Description: The Great Fault is a natural geographical barrier which spans across the whole width of Malta north of Mdina, and practically divides the island in two parts. Its use for defensive purposes can be traced way back to prehistoric times but it was the Knights, in 1722, who were the first to systematically utilize the natural defensive qualities of this geographical feature for military purposes with the building of a number of permanent masonry infantry entrenchments erected along various sections of the position in order to enable the islanders to resist an enemy invasion in the northern part of the island.
The militarization of the whole span of the great Fault was a process which was undertaken during the second half of the l9th century by the British military in an attempt to seal off the northern approaches to the fortified Grand Harbour area with its important naval facilities. The North West Front known as the defensive front was initiated in 1875 with the construction of a number of strategically sited forts and batteries designed to stiffen the length of the natural escarpment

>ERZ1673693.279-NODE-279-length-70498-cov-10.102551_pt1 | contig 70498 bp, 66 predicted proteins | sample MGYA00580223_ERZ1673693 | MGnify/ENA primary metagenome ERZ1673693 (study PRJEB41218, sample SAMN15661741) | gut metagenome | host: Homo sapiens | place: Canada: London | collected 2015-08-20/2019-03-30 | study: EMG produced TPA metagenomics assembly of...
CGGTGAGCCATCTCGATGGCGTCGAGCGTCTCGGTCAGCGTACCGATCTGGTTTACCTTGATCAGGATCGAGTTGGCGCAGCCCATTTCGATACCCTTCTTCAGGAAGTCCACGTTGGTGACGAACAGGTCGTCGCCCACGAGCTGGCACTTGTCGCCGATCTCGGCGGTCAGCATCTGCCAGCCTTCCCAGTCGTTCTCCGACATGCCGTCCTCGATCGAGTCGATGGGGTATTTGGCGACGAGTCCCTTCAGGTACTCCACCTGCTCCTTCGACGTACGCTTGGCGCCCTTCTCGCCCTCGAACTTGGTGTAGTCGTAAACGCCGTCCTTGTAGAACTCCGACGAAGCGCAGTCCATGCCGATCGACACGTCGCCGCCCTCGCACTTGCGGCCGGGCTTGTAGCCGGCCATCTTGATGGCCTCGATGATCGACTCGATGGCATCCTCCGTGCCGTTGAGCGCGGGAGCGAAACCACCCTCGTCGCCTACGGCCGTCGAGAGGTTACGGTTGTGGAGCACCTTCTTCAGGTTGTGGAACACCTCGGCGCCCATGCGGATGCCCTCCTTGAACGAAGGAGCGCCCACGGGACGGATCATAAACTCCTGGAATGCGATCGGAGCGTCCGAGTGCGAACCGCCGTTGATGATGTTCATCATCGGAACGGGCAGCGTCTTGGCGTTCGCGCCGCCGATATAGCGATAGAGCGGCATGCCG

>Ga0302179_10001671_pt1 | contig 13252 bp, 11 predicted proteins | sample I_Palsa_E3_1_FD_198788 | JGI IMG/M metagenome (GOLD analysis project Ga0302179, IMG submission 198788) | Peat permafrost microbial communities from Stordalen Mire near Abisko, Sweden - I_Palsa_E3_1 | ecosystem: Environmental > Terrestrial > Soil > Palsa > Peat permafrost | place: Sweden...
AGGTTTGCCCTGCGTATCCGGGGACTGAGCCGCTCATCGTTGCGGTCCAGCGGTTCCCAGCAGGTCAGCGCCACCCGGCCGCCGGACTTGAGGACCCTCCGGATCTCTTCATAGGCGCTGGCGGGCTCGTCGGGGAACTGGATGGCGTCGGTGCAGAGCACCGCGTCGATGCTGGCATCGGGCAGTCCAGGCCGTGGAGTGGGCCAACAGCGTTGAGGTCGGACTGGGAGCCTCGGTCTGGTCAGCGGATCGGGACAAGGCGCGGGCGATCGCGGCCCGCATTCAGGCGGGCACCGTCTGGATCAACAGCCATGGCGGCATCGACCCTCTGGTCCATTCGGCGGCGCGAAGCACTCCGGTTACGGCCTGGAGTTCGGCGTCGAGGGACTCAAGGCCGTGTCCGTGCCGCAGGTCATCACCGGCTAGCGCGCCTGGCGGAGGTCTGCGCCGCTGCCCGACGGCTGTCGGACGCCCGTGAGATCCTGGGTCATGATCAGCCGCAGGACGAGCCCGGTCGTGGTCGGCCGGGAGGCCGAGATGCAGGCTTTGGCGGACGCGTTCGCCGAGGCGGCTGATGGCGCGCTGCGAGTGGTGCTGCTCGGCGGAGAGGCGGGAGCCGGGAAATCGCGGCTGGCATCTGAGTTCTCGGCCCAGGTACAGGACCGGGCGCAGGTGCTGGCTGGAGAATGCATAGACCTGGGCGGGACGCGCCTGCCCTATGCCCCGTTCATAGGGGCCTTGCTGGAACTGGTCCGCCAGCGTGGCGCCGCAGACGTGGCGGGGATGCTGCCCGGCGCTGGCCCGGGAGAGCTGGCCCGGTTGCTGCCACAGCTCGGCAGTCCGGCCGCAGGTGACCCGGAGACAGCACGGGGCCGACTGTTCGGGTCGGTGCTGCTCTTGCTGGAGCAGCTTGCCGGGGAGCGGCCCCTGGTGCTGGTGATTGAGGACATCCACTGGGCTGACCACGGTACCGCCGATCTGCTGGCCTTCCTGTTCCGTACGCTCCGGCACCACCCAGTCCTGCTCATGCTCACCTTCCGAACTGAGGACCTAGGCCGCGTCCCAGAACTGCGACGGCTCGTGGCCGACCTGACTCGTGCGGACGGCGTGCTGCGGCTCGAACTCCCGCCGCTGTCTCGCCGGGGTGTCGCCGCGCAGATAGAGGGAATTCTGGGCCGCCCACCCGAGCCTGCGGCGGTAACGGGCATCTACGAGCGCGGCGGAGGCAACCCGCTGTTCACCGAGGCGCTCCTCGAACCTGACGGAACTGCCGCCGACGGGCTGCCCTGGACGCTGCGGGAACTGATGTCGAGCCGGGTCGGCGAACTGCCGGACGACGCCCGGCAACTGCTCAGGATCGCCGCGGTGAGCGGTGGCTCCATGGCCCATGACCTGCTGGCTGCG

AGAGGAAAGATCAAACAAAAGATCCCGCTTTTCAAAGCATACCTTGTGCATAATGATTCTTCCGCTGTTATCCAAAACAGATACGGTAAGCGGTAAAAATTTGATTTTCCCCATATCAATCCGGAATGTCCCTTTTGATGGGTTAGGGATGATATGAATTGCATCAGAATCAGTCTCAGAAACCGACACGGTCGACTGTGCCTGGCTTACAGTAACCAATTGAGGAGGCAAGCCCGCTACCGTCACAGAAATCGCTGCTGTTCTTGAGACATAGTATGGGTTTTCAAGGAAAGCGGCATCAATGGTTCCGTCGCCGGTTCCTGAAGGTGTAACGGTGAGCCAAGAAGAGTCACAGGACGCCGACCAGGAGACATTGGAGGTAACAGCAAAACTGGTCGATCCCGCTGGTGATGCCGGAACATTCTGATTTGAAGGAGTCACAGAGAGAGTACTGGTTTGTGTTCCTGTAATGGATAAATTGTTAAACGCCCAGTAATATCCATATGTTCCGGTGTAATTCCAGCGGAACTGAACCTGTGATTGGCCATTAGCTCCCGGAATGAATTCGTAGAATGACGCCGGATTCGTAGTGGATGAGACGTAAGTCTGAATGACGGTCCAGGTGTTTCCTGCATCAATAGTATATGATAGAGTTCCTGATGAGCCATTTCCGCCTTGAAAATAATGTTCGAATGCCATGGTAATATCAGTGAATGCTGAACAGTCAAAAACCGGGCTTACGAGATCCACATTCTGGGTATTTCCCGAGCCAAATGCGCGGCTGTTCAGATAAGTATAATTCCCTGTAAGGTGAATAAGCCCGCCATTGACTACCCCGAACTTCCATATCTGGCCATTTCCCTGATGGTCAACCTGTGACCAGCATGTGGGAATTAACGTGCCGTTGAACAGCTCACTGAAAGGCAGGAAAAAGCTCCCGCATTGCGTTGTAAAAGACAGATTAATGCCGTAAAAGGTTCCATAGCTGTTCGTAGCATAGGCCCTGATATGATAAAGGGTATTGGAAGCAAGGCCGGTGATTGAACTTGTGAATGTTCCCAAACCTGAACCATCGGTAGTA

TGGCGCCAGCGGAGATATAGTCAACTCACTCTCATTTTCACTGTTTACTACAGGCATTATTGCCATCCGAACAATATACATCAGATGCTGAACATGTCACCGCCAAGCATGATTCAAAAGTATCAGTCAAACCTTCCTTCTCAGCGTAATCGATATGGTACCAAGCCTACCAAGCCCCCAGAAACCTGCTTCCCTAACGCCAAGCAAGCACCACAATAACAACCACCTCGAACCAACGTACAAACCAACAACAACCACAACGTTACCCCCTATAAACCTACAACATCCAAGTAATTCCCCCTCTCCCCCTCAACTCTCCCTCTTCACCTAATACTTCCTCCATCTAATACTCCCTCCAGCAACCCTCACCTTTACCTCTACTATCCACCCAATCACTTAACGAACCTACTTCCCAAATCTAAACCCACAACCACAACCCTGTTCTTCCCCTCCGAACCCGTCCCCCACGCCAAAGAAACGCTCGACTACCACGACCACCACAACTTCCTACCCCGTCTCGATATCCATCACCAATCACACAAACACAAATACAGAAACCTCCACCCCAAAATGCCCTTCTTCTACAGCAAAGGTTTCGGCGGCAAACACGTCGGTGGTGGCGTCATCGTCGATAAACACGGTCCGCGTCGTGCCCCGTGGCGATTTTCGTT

The fortifications initially consisted solely of three independent, sturdy forts, built in the polygonal style (each with its own separate design) - those at Madliena (Fort Madalena on the eastern extremity of the fortified line), Bingemma (Fort Bingemma, on the Western extremity) and at Mosta (Fort Mosta, commanding the centre). Another central section of the defensive line was fortified by means of a permanent polygonal entrenchment known as the Dwejra Lines.
In the 1890s all the fortified strongpoints along the position were linked together with a continuous infantry wall which followed the trace of the natural configuration of the crest of the ridge. Where the line of the fault was interrupted by valleys, the line of fortifications was carried on by means of shallow masonry, fortified bridges, known as stop walls.
The defensive qualities of the fortified lines were increased with the addition of a number of batteries, magazines and searchlight emplacements, together with an extensive Barrack complex erected to the rear of the position at Mtarfa. A fourth fortress, Fort Pembroke, was built on the eastern littoral below and to the rear of Fort Madliena. to control the seaward approaches towards Valletta.
In 1897, the whole fortified trace, by then nearing completion, was named the Victoria Lines in order to commemorate the Diamond Jubilee of Queen Victoria. At such a late date, however, the defensive position had lost most of its military importance and a military exercise held in May 1900 to test its effectiveness in the event of an enemy invasion revealed that the position could be by-passed with relative ease. By 1907, the Victoria Lines has lost all their military significance and were abandoned altogether. The major forts themselves, with the exception of Fort Mosta, however, continued to play out a dual coastal and defensive role with their heavy 9.2-inch and 6-inch guns.